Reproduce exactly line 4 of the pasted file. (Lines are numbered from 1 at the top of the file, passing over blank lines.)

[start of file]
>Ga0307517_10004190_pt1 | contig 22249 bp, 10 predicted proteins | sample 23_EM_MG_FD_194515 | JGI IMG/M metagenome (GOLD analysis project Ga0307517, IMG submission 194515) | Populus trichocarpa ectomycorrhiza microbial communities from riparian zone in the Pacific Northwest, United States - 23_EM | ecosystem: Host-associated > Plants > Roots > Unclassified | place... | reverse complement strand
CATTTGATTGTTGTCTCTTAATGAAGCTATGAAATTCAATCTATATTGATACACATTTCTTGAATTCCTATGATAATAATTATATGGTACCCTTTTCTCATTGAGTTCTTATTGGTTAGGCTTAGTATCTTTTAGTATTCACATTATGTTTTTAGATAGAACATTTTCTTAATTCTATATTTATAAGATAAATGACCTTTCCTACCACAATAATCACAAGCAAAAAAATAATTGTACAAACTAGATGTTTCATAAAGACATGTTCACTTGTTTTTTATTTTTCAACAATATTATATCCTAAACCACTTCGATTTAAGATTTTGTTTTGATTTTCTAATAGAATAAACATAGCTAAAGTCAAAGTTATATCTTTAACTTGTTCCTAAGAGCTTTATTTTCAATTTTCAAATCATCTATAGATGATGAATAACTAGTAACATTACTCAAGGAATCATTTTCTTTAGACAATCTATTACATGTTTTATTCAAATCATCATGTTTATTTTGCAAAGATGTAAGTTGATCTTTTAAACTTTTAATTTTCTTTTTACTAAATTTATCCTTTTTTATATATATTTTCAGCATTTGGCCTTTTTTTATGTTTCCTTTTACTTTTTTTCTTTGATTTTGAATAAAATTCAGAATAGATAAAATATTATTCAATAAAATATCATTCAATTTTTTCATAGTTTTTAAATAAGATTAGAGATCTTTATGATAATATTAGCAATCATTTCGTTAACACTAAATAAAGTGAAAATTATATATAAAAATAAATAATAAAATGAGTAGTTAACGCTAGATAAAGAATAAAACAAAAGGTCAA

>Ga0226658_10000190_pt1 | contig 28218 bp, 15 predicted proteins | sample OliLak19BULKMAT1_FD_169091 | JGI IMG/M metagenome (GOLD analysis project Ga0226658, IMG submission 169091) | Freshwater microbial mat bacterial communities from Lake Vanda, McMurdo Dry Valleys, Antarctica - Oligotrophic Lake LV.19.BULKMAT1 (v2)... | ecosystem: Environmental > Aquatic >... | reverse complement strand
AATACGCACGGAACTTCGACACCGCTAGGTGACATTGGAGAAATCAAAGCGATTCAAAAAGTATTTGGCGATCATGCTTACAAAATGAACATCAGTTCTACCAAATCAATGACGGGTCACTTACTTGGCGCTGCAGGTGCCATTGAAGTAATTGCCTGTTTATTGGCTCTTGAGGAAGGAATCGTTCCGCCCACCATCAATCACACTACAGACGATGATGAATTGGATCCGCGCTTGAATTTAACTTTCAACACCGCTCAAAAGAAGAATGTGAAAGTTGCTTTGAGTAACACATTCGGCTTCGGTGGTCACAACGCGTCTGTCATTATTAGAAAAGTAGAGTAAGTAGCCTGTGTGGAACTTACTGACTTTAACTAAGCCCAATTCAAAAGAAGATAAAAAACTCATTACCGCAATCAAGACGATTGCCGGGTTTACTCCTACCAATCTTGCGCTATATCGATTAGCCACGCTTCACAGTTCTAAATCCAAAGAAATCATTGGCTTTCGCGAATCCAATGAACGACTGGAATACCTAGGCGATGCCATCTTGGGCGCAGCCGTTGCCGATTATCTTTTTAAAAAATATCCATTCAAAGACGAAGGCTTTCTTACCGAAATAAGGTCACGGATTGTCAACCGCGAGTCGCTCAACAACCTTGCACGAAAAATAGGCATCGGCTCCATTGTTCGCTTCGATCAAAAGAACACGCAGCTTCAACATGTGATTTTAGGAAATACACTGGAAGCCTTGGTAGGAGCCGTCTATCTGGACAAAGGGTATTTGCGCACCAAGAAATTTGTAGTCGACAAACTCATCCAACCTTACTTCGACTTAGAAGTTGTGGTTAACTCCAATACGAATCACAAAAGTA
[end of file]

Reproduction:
AATACGCACGGAACTTCGACACCGCTAGGTGACATTGGAGAAATCAAAGCGATTCAAAAAGTATTTGGCGATCATGCTTACAAAATGAACATCAGTTCTACCAAATCAATGACGGGTCACTTACTTGGCGCTGCAGGTGCCATTGAAGTAATTGCCTGTTTATTGGCTCTTGAGGAAGGAATCGTTCCGCCCACCATCAATCACACTACAGACGATGATGAATTGGATCCGCGCTTGAATTTAACTTTCAACACCGCTCAAAAGAAGAATGTGAAAGTTGCTTTGAGTAACACATTCGGCTTCGGTGGTCACAACGCGTCTGTCATTATTAGAAAAGTAGAGTAAGTAGCCTGTGTGGAACTTACTGACTTTAACTAAGCCCAATTCAAAAGAAGATAAAAAACTCATTACCGCAATCAAGACGATTGCCGGGTTTACTCCTACCAATCTTGCGCTATATCGATTAGCCACGCTTCACAGTTCTAAATCCAAAGAAATCATTGGCTTTCGCGAATCCAATGAACGACTGGAATACCTAGGCGATGCCATCTTGGGCGCAGCCGTTGCCGATTATCTTTTTAAAAAATATCCATTCAAAGACGAAGGCTTTCTTACCGAAATAAGGTCACGGATTGTCAACCGCGAGTCGCTCAACAACCTTGCACGAAAAATAGGCATCGGCTCCATTGTTCGCTTCGATCAAAAGAACACGCAGCTTCAACATGTGATTTTAGGAAATACACTGGAAGCCTTGGTAGGAGCCGTCTATCTGGACAAAGGGTATTTGCGCACCAAGAAATTTGTAGTCGACAAACTCATCCAACCTTACTTCGACTTAGAAGTTGTGGTTAACTCCAATACGAATCACAAAAGTA